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Technology in the Construction Industry: Out of the Office and Back in the Field

Technology in the Construction Industry: Out of the Office and Back in the Field

The construction industry is synonymous with work boots, hard hats, and tools. It’s men and women working together on jobsites, building buildings and bringing communities to life. At least that’s what most people picture. Reality is it used to be people gathering in conference rooms looking at plans, sitting around a table solving a curve ball, worrying about contractors having the right version of blueprints, and waiting to connect with people for answers.

The new reality is that technology has changed the construction industry. Technology is not always associated with construction, but it has made a huge difference. Not that long ago things used to be very different.

In the 1990s, the internet was just getting started, few people had email, and a small percentage had mobile phones. Fax machines and voicemail were the height of technological connectivity. Computers were just finding a place in offices and homes. There was a lot of patience needed and reams of paper to get things done.

Now almost everyone has a smartphone, email, clouds to store information, tablets, and software that can track projects, manage jobs, and automate the most complex processes. More is done in a shorter amount of time, with great accuracy, minimal paper, and immediate results are expected.

So, what’s the impact of technology in today’s construction industry? We asked some of the LandSouth experts: Dana Webb, Vice President of Finance, Josiah Jackson, Business Intelligence Analyst, and Ron Seagraves, Superintendent. The three of them shared the changes they’ve seen during their careers, the difference technology makes, the benefits it provides, and even a few of the pitfalls.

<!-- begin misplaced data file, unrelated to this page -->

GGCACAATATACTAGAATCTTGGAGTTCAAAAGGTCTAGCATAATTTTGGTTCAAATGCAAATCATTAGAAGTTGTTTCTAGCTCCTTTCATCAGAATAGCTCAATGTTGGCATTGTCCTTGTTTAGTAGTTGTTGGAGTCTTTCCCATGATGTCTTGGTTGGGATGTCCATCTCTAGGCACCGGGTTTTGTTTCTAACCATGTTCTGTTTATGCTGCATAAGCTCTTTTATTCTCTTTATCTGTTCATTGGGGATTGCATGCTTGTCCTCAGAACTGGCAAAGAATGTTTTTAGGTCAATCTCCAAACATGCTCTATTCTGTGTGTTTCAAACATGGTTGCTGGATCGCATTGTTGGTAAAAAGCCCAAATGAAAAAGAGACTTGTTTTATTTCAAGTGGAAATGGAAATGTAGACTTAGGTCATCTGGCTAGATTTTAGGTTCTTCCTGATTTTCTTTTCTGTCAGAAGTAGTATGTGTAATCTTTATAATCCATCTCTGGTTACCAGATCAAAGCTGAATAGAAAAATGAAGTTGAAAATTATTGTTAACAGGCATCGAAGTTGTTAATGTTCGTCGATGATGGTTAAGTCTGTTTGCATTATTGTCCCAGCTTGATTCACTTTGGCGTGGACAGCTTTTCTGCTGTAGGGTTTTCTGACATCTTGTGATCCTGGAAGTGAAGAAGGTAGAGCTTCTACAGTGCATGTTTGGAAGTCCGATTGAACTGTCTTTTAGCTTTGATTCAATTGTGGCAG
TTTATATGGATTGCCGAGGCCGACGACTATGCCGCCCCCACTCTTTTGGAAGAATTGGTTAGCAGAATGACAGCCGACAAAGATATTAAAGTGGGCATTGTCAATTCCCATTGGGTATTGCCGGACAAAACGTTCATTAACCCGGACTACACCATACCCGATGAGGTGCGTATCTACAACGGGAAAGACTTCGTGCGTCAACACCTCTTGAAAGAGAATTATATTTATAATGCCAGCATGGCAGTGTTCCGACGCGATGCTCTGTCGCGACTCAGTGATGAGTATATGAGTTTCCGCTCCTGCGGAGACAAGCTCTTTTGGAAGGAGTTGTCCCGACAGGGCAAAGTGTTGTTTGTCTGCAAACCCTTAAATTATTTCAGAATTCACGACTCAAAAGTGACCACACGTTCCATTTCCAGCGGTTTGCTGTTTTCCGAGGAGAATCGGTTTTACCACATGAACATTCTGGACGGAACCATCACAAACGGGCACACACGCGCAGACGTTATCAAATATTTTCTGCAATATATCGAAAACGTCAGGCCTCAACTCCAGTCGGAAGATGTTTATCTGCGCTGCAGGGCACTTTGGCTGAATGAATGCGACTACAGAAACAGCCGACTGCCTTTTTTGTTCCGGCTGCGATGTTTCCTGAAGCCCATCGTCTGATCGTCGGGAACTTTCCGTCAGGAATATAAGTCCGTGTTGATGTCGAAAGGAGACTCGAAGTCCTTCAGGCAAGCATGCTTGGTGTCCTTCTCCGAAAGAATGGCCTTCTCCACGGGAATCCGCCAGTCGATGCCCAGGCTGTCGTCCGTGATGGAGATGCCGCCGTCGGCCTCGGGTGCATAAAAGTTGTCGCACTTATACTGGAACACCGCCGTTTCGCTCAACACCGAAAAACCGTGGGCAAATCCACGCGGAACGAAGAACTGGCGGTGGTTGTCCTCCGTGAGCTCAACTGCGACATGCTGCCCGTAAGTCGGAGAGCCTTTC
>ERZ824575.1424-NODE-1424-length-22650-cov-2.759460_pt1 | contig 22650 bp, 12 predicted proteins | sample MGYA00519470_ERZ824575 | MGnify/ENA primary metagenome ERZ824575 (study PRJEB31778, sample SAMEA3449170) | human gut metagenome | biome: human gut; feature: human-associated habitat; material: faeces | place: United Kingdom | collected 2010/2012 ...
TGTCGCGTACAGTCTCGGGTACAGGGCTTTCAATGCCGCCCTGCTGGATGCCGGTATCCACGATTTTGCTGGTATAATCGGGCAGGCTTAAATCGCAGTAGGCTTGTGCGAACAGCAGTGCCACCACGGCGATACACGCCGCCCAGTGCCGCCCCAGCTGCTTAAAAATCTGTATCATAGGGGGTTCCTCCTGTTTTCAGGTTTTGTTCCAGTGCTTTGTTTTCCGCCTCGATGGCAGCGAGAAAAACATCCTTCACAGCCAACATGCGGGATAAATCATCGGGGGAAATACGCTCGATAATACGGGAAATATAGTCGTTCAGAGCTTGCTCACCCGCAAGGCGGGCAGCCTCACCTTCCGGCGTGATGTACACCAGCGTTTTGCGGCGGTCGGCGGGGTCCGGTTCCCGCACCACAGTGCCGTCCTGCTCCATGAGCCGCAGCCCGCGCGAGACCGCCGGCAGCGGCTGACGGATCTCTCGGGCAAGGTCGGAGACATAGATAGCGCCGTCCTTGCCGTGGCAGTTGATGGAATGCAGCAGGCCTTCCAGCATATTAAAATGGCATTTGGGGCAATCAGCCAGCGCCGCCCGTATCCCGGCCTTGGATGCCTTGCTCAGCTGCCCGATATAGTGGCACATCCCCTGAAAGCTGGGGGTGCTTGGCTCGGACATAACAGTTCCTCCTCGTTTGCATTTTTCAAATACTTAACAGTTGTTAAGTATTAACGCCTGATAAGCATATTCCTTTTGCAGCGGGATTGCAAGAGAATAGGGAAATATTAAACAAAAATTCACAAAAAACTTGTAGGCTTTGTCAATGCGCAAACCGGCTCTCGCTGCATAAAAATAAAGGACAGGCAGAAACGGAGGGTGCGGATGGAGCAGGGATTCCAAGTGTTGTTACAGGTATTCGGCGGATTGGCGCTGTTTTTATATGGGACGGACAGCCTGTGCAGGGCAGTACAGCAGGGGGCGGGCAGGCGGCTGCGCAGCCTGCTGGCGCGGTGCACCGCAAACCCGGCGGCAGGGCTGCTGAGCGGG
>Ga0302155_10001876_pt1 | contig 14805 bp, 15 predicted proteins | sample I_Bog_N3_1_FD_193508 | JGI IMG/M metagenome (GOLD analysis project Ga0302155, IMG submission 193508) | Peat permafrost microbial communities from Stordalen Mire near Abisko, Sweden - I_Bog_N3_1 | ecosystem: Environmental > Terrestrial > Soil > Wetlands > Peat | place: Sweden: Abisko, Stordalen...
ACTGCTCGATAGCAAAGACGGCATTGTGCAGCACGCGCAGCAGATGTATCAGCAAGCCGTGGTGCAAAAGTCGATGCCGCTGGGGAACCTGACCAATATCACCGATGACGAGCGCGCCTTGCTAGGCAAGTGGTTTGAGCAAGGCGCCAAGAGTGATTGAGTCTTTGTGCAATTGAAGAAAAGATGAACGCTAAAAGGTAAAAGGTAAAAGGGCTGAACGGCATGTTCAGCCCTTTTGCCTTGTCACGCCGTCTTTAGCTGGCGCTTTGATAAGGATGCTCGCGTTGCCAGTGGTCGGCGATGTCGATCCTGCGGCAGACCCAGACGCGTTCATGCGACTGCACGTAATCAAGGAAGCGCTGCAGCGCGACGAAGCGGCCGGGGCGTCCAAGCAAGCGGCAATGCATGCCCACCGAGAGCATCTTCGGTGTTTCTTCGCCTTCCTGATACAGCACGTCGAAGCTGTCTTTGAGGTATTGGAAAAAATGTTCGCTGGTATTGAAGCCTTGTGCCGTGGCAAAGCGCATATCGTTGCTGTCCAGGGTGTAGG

The biggest benefits and changes have been speed, efficiency, accuracy, and connectivity. Prior to the current technological advances, people had to leave the job site to come to the office, fax documents, make countless landline phone calls, and leave messages. People had to rely on the mail to communicate correspondence and send and receive checks. Dana shared stories of the old LandSouth walkie-talkies on Nextels – used to keep people on the job sites connected with the office.

Today connecting with people is simple and efficient – whether it be co-workers, contractors, developers, or clients there are multiple ways to communicate. From a text to an email or using some of Josiah’s favorite platforms like Microsoft Teams, Asana, or Procore, people can share information, upload latest plans and documents, and completely track deadlines and progress anywhere from a parked truck in a parking lot or on a job site. The result is quicker problem-solving, more collaboration, and transparency to move goals forward.

Speed and accuracy are also great benefits of technology. Someone can make a change to a project’s plans or schedule and the rest of the team, no matter where they are located will immediately have the correct information. Ron shared how quickly blueprints, designs, and documents are now approved. Everything is shared electronically, and questions are answered in real-time.

Dana gave an example of technology and efficiency. She talked about financial audits of the past and how everything was paper driven. Internal auditors would arrive at the office and browse through paper files for a week at a time, making copies of documents they needed. Today they show up for field work mainly to ask questions after they have already received the documents and information electronically ahead of time.  The audit process has been completely transformed.

The changes in technology also impact the people and skills needed to do the jobs. Technical skills, aptitude, and experience are more important than ever. When the right people with the right skills are hired, LandSouth can utilize their experience and expertise immediately. Onboarding can be done in advance, on a computer and in a much shorter timeframe.

Naturally, there are pitfalls and risks with technology. Things break or don’t always work. When a system or program crashes, everything comes to a halt, and no one gets anything done. There is occasionally too much reliance on technology. People still need to know how to do things the old-fashioned way and realize technology can’t be the solution for everything.

Still, the benefits greatly outweigh the pitfalls. But what is the main benefit? Is there something that all this speed, accuracy, efficiency, and connectivity delivers that’s greater than any single benefit?

Ron summed it up, “Technology brings us together, so we can get out of the office and back in the field.”